by Tad Lindley
We all know people who have chosen to take their own lives. Often they are weakened by drunkenness. Sometimes a note is left, other times only unanswered mysteries. Their reasons are many: rejection by a girlfriend, rejection by a boyfriend, abandonment by family, an AIDS diagnosis, the pain of molestation, the checkmate of shame, felony indictments, depression. Others have been misled into believing they will spend eternity with departed loved ones if they commit suicide. The list could go on for the rest of the page. What follows is the story of a man who had a number of crushing reasons to give up on life, but he held on for at least thirteen years until he finally understood the meaning of all of his pain.
Joseph’s family tree
In case you are not familiar with Joseph, let me bring you up to speed. Roughly 2,000 years before Christ, God spoke to a man named Abraham. God promised Abraham that through him all nations would be blessed (Genesis 18:18). This is God’s prophecy that through Abraham’s descendants would come the Messiah, the one that would take away the sins of the world: Jesus Christ.
Abraham had a son named Isaac. Isaac had twin sons. The younger twin was named Jacob. God would later change Jacob’s name to Israel. Israel had twelve sons. These twelve sons became the fathers of the twelve tribes of Israel. One of these sons was Joseph. Although Joseph was the eleventh of twelve sons, he was Israel’s favorite.
The older brothers hated Joseph. They were jealous of him. To make matters worse, he brought his dad an evil report concerning his brothers.
Rejected by his family
When he was seventeen years old Israel sent Joseph on an errand to his older brothers who were out in the country grazing their animals. The brothers who were supposed to love him threw him into a pit and ate their lunch while they plotted Joseph’s murder. One of the brothers, Judah, decided instead that they should sell him as a slave. Completely abandoned by his family, Joseph found himself on his way to Egypt, sold for twenty pieces of silver. It was a time that, in spite of hopelessness, Joseph did not kill himself.
A life sentence without parole
As a slave Joseph became the target of his master’s wife. She falsely accused Joseph of sexually assaulting her. Here he was a foreigner and a slave. He had no public defender, no right to a trial of any sort, and seemingly no chance of escape from his horrible situation. Joseph was sent to prison for the remainder of his life. It was a desperate and deplorable situation, but Joseph did not kill himself.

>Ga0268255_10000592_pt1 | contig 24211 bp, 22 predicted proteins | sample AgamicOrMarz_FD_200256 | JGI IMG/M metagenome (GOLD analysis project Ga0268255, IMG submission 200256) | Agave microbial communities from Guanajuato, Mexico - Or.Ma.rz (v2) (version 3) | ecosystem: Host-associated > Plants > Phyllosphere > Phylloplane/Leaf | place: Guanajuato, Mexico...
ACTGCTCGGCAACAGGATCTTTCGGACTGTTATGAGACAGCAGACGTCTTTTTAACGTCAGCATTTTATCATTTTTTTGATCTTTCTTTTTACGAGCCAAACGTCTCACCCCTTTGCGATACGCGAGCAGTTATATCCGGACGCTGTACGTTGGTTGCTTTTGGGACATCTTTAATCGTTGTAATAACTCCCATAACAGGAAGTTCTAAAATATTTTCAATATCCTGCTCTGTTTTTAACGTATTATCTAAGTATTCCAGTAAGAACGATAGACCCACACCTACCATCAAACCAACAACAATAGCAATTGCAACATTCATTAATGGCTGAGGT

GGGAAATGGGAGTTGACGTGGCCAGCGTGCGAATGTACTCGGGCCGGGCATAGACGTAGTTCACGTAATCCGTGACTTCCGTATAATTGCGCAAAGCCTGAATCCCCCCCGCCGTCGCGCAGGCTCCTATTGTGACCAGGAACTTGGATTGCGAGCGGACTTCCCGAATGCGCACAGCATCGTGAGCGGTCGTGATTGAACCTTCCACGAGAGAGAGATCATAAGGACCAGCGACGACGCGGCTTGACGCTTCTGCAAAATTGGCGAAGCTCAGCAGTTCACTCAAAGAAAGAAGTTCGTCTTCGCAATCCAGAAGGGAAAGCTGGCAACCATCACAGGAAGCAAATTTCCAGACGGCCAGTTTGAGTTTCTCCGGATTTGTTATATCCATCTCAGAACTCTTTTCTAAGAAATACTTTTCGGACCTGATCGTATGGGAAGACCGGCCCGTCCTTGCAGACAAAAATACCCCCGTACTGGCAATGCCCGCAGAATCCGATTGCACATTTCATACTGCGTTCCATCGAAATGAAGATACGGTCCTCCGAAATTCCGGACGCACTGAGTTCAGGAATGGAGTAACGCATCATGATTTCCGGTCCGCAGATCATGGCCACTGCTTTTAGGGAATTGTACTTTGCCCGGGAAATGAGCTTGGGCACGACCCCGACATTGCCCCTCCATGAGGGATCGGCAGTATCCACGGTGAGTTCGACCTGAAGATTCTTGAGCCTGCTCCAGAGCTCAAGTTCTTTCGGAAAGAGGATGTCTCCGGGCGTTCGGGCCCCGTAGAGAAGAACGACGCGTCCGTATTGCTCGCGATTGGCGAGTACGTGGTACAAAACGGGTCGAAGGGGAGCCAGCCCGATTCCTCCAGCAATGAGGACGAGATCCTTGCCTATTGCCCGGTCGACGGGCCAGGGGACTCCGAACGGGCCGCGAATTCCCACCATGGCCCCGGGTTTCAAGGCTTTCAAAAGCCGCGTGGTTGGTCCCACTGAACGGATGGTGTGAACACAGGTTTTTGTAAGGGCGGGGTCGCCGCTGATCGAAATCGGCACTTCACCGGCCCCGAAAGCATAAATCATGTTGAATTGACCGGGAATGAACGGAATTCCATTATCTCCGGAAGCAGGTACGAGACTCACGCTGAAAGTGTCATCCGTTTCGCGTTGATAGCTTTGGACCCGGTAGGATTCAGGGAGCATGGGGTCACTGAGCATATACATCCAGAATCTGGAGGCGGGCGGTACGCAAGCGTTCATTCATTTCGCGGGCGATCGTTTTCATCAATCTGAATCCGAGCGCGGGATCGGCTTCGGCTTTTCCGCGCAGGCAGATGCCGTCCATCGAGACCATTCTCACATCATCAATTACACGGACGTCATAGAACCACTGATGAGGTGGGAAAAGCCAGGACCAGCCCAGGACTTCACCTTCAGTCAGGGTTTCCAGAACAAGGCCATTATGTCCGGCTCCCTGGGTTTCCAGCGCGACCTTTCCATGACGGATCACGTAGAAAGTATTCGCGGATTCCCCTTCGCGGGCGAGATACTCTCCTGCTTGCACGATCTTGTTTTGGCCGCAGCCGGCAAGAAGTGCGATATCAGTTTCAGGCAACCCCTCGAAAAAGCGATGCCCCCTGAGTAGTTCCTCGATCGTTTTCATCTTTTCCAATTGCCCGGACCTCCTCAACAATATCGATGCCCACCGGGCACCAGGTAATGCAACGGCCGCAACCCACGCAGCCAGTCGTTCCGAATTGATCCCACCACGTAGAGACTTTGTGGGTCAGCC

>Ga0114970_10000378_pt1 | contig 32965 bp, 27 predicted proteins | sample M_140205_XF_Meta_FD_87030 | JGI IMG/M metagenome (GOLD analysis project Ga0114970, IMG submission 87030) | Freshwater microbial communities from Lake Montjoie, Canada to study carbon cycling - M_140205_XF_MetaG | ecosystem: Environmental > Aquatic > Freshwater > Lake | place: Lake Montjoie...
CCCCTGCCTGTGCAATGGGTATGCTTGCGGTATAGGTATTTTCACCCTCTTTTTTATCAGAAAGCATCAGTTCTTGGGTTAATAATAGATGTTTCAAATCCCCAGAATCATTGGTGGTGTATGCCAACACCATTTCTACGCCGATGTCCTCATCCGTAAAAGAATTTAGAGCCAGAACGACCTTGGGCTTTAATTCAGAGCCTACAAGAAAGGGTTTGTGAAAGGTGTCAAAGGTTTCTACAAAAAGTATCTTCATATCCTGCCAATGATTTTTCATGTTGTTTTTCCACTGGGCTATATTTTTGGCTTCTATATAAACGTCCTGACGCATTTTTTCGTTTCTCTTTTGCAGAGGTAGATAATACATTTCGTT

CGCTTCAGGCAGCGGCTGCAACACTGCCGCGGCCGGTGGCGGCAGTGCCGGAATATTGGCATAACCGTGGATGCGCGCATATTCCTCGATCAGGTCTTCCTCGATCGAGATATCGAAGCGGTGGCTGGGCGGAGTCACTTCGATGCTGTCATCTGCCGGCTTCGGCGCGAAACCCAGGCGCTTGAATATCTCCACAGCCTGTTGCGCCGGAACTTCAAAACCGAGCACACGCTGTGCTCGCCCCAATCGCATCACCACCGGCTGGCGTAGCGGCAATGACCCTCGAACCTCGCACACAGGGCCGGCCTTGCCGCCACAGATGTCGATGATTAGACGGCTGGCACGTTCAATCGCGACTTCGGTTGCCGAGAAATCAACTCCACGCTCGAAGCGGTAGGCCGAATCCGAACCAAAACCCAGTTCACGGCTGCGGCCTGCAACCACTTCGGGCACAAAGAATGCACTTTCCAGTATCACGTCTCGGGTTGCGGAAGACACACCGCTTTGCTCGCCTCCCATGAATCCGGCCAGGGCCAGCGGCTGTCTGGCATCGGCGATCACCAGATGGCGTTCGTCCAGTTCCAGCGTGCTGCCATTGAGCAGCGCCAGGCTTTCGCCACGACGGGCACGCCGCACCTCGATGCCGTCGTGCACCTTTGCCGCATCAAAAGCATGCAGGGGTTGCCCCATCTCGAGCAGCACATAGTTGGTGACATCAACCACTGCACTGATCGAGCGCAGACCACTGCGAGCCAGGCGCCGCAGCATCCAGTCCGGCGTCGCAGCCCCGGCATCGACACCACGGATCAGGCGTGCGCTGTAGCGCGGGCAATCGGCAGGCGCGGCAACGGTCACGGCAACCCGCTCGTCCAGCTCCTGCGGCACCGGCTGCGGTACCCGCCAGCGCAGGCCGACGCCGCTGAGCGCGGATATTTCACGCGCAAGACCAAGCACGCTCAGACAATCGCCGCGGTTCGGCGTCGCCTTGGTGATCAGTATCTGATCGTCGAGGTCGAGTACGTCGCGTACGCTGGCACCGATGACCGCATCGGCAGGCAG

A broken promise
Then Joseph befriended a man who was in prison. He was the cup bearer for Pharaoh, king of Egypt. (Cup bearer’s were the ones who drank from the kings cup before he did to make sure that nobody was trying to poison the king.) When the cup bearer was paroled, he knew that he would that same day be in the presence of Pharaoh. He promised Joseph that he would explain Joseph’s situation to Pharaoh, but he forgot.
For two more years Joseph would wake up in jail without hope of ever being paroled. By this time he was thirty years old. He should have been home with his people, enjoying a wife, children, and the outdoor life, but instead, he had not seen his family in thirteen years. They had absolutely no idea he was even still alive. There was not a thing that he could do. But instead of choosing death, Joseph chose life. It was not much of a life, but he chose it anyway.
Because he chose not to kill himself
At thirty years old, Joseph went from the scum of Egyptian society to becoming the prime minister of Egypt literally overnight (it is an awesome picture of the power of God, see Genesis 41). Because Joseph had not killed himself even in the face of impossibly depressing circumstances his entire family was saved. You see, the Lord allowed Joseph to be thrown into the pit, sold into slavery, be falsely accused, and serve a life sentence, because that was the only way that he could get Joseph into the position of prime minister. If Joseph was not prime minister, Israel and his eleven remaining sons would have died of starvation. Instead, of starvation, Joseph’s suffering brought them salvation.
Without Joseph, would there have been Jesus?
If Joseph had given up, he would have died childless, and the descendants of Israel would have starved to death. There would have been no tribe of Judah to give rise to King David, and no King David to give rise to a teenage girl named Mary. Joseph’s suicide would have forced God to go across the earth searching for another Abraham and another chosen people. He would have had to start over again.
In Genesis 50:20, Joseph summed up all the loneliness and desolation in his life as he spoke to the family that betrayed him: But as for you, you meant evil against me; but God meant it for good, in order to bring it about as it is this day, to save many people alive (NKJV). The Lord has a plan for each one of us. Reader, regardless of your background, Jesus can do miraculous things with it. If you are reading this, take it as a sign from God, that he knows exactly where you are, and that if you serve him, he will bring great things out of your sorrows.
Tad Lindley is a minister at the United Pentecostal Church in Bethel, Alaska.